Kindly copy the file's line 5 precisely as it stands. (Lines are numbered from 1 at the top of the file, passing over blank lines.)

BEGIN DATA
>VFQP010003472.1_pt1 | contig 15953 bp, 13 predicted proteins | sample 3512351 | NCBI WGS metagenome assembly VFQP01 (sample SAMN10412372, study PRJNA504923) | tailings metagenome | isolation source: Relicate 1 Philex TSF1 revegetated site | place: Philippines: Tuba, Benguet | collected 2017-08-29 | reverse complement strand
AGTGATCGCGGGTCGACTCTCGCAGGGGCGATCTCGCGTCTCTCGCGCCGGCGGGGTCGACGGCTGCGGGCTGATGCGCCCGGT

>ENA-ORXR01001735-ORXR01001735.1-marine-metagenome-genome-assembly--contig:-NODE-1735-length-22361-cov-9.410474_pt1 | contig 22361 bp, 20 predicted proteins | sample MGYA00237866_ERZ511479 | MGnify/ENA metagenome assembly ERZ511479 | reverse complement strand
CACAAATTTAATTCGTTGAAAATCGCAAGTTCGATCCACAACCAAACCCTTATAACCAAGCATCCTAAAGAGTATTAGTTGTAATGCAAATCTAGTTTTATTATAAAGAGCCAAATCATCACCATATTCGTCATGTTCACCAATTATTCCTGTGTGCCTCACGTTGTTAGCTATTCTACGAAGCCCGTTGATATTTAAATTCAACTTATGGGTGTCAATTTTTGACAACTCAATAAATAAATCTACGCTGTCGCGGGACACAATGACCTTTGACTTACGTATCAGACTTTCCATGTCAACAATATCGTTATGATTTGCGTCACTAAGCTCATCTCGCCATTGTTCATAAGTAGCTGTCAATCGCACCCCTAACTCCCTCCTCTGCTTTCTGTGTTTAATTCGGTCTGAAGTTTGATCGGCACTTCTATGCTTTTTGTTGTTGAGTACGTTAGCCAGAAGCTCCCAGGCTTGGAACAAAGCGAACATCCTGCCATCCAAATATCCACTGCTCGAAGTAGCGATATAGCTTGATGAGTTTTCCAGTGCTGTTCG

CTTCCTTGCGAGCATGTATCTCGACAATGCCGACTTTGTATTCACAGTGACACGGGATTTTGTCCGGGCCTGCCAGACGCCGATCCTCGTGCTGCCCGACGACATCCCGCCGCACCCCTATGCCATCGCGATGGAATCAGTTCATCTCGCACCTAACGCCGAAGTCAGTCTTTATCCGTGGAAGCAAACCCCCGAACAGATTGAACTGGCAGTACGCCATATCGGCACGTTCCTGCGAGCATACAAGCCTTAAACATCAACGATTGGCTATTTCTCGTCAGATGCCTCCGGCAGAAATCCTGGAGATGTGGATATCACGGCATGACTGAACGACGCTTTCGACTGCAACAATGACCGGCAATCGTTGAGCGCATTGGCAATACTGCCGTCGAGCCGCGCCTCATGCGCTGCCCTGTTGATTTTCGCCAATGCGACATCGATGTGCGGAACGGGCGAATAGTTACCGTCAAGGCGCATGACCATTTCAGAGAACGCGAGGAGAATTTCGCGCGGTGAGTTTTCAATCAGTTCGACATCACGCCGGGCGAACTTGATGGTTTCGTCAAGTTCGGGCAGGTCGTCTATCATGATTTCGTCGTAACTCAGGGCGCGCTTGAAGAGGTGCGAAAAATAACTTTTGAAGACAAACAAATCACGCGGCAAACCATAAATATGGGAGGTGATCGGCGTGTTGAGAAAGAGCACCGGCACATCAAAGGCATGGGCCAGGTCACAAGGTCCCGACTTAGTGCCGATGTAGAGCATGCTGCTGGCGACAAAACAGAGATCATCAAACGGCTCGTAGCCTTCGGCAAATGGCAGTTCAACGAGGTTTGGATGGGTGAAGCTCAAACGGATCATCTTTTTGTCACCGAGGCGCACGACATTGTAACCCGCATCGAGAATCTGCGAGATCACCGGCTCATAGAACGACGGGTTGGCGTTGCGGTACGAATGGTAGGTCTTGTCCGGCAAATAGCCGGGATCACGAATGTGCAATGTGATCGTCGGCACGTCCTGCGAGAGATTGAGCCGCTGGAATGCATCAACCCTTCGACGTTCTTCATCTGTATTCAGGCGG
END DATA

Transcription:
CTTCCTTGCGAGCATGTATCTCGACAATGCCGACTTTGTATTCACAGTGACACGGGATTTTGTCCGGGCCTGCCAGACGCCGATCCTCGTGCTGCCCGACGACATCCCGCCGCACCCCTATGCCATCGCGATGGAATCAGTTCATCTCGCACCTAACGCCGAAGTCAGTCTTTATCCGTGGAAGCAAACCCCCGAACAGATTGAACTGGCAGTACGCCATATCGGCACGTTCCTGCGAGCATACAAGCCTTAAACATCAACGATTGGCTATTTCTCGTCAGATGCCTCCGGCAGAAATCCTGGAGATGTGGATATCACGGCATGACTGAACGACGCTTTCGACTGCAACAATGACCGGCAATCGTTGAGCGCATTGGCAATACTGCCGTCGAGCCGCGCCTCATGCGCTGCCCTGTTGATTTTCGCCAATGCGACATCGATGTGCGGAACGGGCGAATAGTTACCGTCAAGGCGCATGACCATTTCAGAGAACGCGAGGAGAATTTCGCGCGGTGAGTTTTCAATCAGTTCGACATCACGCCGGGCGAACTTGATGGTTTCGTCAAGTTCGGGCAGGTCGTCTATCATGATTTCGTCGTAACTCAGGGCGCGCTTGAAGAGGTGCGAAAAATAACTTTTGAAGACAAACAAATCACGCGGCAAACCATAAATATGGGAGGTGATCGGCGTGTTGAGAAAGAGCACCGGCACATCAAAGGCATGGGCCAGGTCACAAGGTCCCGACTTAGTGCCGATGTAGAGCATGCTGCTGGCGACAAAACAGAGATCATCAAACGGCTCGTAGCCTTCGGCAAATGGCAGTTCAACGAGGTTTGGATGGGTGAAGCTCAAACGGATCATCTTTTTGTCACCGAGGCGCACGACATTGTAACCCGCATCGAGAATCTGCGAGATCACCGGCTCATAGAACGACGGGTTGGCGTTGCGGTACGAATGGTAGGTCTTGTCCGGCAAATAGCCGGGATCACGAATGTGCAATGTGATCGTCGGCACGTCCTGCGAGAGATTGAGCCGCTGGAATGCATCAACCCTTCGACGTTCTTCATCTGTATTCAGGCGG